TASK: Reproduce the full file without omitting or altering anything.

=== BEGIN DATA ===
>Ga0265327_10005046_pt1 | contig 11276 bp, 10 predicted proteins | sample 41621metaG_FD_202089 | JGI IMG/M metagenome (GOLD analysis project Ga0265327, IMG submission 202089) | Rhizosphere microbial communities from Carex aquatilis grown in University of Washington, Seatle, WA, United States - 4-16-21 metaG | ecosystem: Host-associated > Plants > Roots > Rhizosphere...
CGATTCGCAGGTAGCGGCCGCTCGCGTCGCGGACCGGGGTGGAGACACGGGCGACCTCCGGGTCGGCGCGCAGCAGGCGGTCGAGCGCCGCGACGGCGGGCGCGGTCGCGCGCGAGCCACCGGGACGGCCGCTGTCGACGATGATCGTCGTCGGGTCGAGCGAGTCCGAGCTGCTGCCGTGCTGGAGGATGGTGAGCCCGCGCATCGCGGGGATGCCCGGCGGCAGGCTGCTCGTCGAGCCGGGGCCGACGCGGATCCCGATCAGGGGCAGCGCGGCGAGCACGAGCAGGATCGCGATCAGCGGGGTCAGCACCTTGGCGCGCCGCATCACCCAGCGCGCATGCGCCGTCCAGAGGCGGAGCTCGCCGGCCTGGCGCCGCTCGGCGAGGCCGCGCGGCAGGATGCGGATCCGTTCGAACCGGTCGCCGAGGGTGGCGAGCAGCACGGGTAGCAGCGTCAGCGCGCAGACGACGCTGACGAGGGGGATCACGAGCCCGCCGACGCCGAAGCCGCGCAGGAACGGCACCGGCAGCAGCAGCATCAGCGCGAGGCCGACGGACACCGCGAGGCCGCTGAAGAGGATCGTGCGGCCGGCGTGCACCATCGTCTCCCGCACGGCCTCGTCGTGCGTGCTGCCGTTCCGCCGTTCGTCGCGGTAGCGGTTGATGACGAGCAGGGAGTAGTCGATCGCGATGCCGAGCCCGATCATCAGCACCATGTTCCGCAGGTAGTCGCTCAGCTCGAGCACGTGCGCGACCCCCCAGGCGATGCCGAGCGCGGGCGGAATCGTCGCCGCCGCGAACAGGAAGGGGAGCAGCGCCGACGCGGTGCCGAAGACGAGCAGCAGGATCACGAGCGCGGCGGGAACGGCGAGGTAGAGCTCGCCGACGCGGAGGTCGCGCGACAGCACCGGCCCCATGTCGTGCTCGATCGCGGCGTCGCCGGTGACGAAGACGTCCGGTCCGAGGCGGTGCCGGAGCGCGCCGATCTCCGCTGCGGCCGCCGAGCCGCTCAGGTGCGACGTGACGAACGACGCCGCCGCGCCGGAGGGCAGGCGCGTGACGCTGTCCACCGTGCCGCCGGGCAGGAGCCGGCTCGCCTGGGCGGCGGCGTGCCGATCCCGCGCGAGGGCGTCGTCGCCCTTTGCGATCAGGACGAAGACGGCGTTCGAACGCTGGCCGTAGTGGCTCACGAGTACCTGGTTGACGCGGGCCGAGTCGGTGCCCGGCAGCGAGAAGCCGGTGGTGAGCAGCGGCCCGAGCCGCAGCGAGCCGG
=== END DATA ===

>Ga0265327_10005046_pt1 | contig 11276 bp, 10 predicted proteins | sample 41621metaG_FD_202089 | JGI IMG/M metagenome (GOLD analysis project Ga0265327, IMG submission 202089) | Rhizosphere microbial communities from Carex aquatilis grown in University of Washington, Seatle, WA, United States - 4-16-21 metaG | ecosystem: Host-associated > Plants > Roots > Rhizosphere...
CGATTCGCAGGTAGCGGCCGCTCGCGTCGCGGACCGGGGTGGAGACACGGGCGACCTCCGGGTCGGCGCGCAGCAGGCGGTCGAGCGCCGCGACGGCGGGCGCGGTCGCGCGCGAGCCACCGGGACGGCCGCTGTCGACGATGATCGTCGTCGGGTCGAGCGAGTCCGAGCTGCTGCCGTGCTGGAGGATGGTGAGCCCGCGCATCGCGGGGATGCCCGGCGGCAGGCTGCTCGTCGAGCCGGGGCCGACGCGGATCCCGATCAGGGGCAGCGCGGCGAGCACGAGCAGGATCGCGATCAGCGGGGTCAGCACCTTGGCGCGCCGCATCACCCAGCGCGCATGCGCCGTCCAGAGGCGGAGCTCGCCGGCCTGGCGCCGCTCGGCGAGGCCGCGCGGCAGGATGCGGATCCGTTCGAACCGGTCGCCGAGGGTGGCGAGCAGCACGGGTAGCAGCGTCAGCGCGCAGACGACGCTGACGAGGGGGATCACGAGCCCGCCGACGCCGAAGCCGCGCAGGAACGGCACCGGCAGCAGCAGCATCAGCGCGAGGCCGACGGACACCGCGAGGCCGCTGAAGAGGATCGTGCGGCCGGCGTGCACCATCGTCTCCCGCACGGCCTCGTCGTGCGTGCTGCCGTTCCGCCGTTCGTCGCGGTAGCGGTTGATGACGAGCAGGGAGTAGTCGATCGCGATGCCGAGCCCGATCATCAGCACCATGTTCCGCAGGTAGTCGCTCAGCTCGAGCACGTGCGCGACCCCCCAGGCGATGCCGAGCGCGGGCGGAATCGTCGCCGCCGCGAACAGGAAGGGGAGCAGCGCCGACGCGGTGCCGAAGACGAGCAGCAGGATCACGAGCGCGGCGGGAACGGCGAGGTAGAGCTCGCCGACGCGGAGGTCGCGCGACAGCACCGGCCCCATGTCGTGCTCGATCGCGGCGTCGCCGGTGACGAAGACGTCCGGTCCGAGGCGGTGCCGGAGCGCGCCGATCTCCGCTGCGGCCGCCGAGCCGCTCAGGTGCGACGTGACGAACGACGCCGCCGCGCCGGAGGGCAGGCGCGTGACGCTGTCCACCGTGCCGCCGGGCAGGAGCCGGCTCGCCTGGGCGGCGGCGTGCCGATCCCGCGCGAGGGCGTCGTCGCCCTTTGCGATCAGGACGAAGACGGCGTTCGAACGCTGGCCGTAGTGGCTCACGAGTACCTGGTTGACGCGGGCCGAGTCGGTGCCCGGCAGCGAGAAGCCGGTGGTGAGCAGCGGCCCGAGCCGCAGCGAGCCGG